piss-take

tonytahiri

New Member
Albania, Albanian
hi m8s,
there is a word pis... me off cause I can't find it and that's piss-take
Please help me m8s!
 
  • Aupick

    Senior Member
    UK, English
    Piss-take is a noun constructed from the more common expression 'to take the piss (out of someone)', which also appears in a less vulgar form as 'to take the mickey'.

    It basically means to mock, to make fun of, laugh at someone.
     

    Helicopta

    Senior Member
    England - English (Learning Spanish)
    Aupick is right.

    I would add that I think it’s primarily a British English expression (and it’s something of a tradition here). Taking the piss is usually done in the spirit of fun but can occasionally become mean or spiteful. If someone says or does anything that their friends could find amusing, their friends will usually ‘take the piss out of them’ by teasing them and making jokes at their expense.

    You might ask someone “Are you taking the piss?” if you're not sure if they're being serious or not. If you think someone is trying to take advantage of you (perhaps by charging you too much money for something) you might say “You’re taking the piss aren’t you?” or “This is a complete piss-take!”.

    Also, something that is satirical or a pastiche could be described as a piss-take of something else, for example the Austin Powers films could be said to be a piss-take of the James Bond films.
     

    mjscott

    Senior Member
    American English
    So a piss-take could be a satire?

    Here across the pond and overland to the next pond I've never heard of piss-take!
    Piss someone off, take a piss, yes--piss-take, no!
    Live and learn something new every day!
     

    garryknight

    Senior Member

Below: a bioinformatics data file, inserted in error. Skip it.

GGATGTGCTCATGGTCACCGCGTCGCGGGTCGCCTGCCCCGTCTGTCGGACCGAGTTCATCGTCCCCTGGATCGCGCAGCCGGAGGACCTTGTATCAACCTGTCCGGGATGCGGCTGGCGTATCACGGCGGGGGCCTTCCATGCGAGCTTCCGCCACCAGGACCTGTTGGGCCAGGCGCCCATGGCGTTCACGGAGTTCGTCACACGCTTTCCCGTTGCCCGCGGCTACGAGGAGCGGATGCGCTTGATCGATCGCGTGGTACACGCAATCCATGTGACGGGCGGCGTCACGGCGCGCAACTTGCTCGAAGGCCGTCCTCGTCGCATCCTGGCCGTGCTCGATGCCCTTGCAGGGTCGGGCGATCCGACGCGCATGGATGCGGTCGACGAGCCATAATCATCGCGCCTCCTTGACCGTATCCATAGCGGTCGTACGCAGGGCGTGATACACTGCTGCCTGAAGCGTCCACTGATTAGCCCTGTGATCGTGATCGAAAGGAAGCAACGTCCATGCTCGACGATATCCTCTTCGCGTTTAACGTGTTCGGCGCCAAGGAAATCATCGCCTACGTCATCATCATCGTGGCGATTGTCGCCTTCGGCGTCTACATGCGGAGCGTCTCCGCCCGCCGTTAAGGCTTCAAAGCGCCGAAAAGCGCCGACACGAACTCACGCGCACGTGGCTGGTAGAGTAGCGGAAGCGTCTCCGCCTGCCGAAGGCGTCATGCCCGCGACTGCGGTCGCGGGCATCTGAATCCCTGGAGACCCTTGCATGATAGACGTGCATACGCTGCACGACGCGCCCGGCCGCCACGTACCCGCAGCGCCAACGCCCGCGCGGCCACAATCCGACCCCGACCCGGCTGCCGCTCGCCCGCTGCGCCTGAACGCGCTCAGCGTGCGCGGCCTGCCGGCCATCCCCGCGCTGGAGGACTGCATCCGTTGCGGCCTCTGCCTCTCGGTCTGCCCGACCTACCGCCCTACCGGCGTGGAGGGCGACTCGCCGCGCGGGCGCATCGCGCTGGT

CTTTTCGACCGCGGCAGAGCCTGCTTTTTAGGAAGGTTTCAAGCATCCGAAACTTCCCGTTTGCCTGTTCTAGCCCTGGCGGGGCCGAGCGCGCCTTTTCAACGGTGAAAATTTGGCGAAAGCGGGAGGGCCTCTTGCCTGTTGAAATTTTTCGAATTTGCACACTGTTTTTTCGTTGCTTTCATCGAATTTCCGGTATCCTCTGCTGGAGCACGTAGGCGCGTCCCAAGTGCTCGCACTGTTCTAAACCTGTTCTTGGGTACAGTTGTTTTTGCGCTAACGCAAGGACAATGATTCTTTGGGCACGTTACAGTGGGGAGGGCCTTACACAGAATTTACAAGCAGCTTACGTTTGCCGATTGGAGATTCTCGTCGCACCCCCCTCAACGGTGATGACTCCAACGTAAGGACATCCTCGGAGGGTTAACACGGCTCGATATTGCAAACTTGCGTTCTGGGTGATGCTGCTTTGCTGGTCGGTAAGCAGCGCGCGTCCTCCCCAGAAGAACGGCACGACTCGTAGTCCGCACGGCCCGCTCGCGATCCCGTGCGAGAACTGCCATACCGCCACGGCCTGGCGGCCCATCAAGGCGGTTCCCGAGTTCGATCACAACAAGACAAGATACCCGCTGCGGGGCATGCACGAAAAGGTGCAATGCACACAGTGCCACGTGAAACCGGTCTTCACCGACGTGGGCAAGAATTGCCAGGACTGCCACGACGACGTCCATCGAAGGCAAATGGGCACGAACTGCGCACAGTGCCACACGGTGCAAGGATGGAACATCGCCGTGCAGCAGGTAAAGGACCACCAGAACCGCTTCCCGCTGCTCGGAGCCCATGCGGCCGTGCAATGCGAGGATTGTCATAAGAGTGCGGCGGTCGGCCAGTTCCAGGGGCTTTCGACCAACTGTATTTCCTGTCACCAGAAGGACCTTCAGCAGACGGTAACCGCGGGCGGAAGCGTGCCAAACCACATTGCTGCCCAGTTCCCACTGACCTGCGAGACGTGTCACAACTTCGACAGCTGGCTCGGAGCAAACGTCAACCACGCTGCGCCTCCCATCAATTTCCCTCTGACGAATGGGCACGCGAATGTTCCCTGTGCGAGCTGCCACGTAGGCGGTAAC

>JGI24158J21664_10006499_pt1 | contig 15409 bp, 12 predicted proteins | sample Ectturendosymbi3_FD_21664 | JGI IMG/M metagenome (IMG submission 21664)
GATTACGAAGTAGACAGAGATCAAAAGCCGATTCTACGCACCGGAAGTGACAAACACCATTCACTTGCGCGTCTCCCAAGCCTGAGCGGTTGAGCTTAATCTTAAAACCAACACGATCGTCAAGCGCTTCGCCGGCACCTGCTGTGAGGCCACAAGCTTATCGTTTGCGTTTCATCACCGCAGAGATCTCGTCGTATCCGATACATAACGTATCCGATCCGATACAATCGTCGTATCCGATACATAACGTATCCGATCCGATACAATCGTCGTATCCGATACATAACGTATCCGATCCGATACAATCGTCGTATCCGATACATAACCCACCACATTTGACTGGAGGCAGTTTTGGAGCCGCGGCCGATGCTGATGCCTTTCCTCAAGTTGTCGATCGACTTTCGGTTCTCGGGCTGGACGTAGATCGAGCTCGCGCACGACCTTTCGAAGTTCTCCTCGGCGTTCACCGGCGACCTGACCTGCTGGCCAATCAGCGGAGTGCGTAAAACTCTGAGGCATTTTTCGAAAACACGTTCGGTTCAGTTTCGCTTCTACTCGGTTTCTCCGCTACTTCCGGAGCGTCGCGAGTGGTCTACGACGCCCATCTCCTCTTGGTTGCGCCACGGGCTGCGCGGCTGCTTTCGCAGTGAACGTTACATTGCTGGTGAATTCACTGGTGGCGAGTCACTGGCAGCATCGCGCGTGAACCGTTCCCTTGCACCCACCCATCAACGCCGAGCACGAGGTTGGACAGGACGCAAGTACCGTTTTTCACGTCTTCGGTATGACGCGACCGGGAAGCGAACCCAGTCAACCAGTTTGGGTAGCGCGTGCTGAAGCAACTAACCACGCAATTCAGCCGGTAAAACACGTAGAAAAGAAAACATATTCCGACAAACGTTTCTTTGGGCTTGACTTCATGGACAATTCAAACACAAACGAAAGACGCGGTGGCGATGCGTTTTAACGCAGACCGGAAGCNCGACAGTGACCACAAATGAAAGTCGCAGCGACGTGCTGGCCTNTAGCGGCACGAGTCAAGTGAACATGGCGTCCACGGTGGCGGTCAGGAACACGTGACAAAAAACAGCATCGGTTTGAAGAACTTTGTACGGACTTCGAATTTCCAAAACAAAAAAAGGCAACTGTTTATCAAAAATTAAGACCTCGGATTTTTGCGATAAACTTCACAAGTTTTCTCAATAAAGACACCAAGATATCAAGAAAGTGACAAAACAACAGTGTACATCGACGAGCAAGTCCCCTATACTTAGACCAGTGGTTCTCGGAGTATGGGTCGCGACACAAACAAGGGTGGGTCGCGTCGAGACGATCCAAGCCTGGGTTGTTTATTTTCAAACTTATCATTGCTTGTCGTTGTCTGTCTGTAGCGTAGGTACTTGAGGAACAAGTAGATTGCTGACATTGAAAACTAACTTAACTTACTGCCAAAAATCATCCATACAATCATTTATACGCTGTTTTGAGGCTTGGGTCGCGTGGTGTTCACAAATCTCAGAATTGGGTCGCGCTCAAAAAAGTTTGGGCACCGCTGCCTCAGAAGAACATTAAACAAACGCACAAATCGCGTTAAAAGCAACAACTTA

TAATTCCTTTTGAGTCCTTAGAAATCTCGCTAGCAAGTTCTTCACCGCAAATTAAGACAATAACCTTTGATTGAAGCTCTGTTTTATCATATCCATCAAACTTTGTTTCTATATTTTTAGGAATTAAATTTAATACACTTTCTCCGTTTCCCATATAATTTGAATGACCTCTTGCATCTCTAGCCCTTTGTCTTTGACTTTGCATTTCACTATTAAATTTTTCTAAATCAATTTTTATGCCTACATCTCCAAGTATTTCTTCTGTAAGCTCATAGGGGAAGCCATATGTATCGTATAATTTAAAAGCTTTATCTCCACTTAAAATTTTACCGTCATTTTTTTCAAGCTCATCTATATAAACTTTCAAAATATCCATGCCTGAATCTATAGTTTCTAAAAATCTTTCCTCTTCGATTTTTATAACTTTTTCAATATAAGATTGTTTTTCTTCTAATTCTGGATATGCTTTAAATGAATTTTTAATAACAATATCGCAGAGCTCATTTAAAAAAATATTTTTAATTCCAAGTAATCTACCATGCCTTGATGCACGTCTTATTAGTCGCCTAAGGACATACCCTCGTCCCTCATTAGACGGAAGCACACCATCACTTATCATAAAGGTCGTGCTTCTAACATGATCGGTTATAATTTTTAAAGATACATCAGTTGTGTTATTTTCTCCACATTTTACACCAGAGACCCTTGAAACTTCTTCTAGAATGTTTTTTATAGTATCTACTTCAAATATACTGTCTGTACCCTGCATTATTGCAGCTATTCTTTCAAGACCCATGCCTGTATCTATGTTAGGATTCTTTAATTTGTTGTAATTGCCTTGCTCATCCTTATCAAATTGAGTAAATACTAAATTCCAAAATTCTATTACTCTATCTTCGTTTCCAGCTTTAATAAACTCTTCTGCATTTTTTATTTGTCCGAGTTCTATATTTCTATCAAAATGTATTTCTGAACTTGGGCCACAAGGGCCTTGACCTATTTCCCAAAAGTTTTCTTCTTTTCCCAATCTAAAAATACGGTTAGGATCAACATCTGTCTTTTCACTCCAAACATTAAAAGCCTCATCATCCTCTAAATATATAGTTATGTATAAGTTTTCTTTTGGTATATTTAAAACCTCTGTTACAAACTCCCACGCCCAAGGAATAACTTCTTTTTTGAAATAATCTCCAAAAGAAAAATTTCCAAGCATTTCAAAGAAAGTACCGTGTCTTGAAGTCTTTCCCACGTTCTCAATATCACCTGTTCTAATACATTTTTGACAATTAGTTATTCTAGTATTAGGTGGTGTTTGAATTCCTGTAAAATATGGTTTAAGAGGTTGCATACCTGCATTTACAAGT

UK, English
    Aupick said:
    Piss-take is a noun constructed from the more common expression 'to take the piss (out of someone)', which also appears in a less vulgar form as 'to take the mickey'.
    And occasionally you might hear "to extract the michael", although this version doesn't necessarily reflect a person's level of education. In fact, you might say that it's simply taking the mickey out of "taking the mickey".
     

    mzsweeett

    Senior Member
    USA
    USA, American English
    Along this line here.... what then is pissing the night away? A student from England said it before....we all just nodded and had no idea of what was meant...needless to say this was waaaaaaaay before I came to WR. :eek: Or should I pose this as a new thread?

    Sweet T.
     

    desde aquel verano

    Senior Member
    UK / English
    Hi Sweet T,
    I'd say that "pissing the night away" is just a slightly more vulgar way of saying "drinking the night away"... pissing (urinating) being an unavoidable consequence of this particular activity. :eek:
    In England we also say "to go on the piss", which is like going out and getting "well bevvied up" (slang phrase for drinking lots of beer :D).
    Ciao
     

    desde aquel verano

    Senior Member
    UK / English
    PS. In the UK: "to be pissed" = "to be drunk". Maybe someone should try to compile a list of all the different phrases/idioms with "piss", it's such a multi-purpose word, lol.
     

    Kelly B

    Senior Member
    USA English
    American usage for "pissing the night away" [or one's time in general] is different: it means to waste one's time, not necessarily in drinking.

    He pissed away an entire hour playing computer games instead of working.

    And "pissed off" means angry. His boss was really pissed off about it.
     

    Wordsmyth

    Senior Member
    Native language: English (BrE)
    Kelly B said:
    American usage for "pissing the night away" [or one's time in general] is different: it means to waste one's time, not necessarily in drinking.

    He pissed away an entire hour playing computer games instead of working.

    And "pissed off" means angry. His boss was really pissed off about it.
    .... as it does in BE, Kelly,

    In general I've found that in AE "pissed" = "pissed off" = angry
    Whereas in BE "pissed" = drunk, and "pissed off" = angry

    Maybe you knew that. :)

    W :):)
     

    daviesri

    Senior Member
    USA English
    Helicopta said:
    I would add that I think it’s primarily a British English expression (and it’s something of a tradition here).

    You might ask someone “Are you taking the piss?” if you're not sure if they're being serious or not. If you think someone is trying to take advantage of you (perhaps by charging you too much money for something) you might say “You’re taking the piss aren’t you?” .

    This is truly a British English term. The only place you would hear the above expressions in the US would be in a drug testing lab or a doctors office.
     
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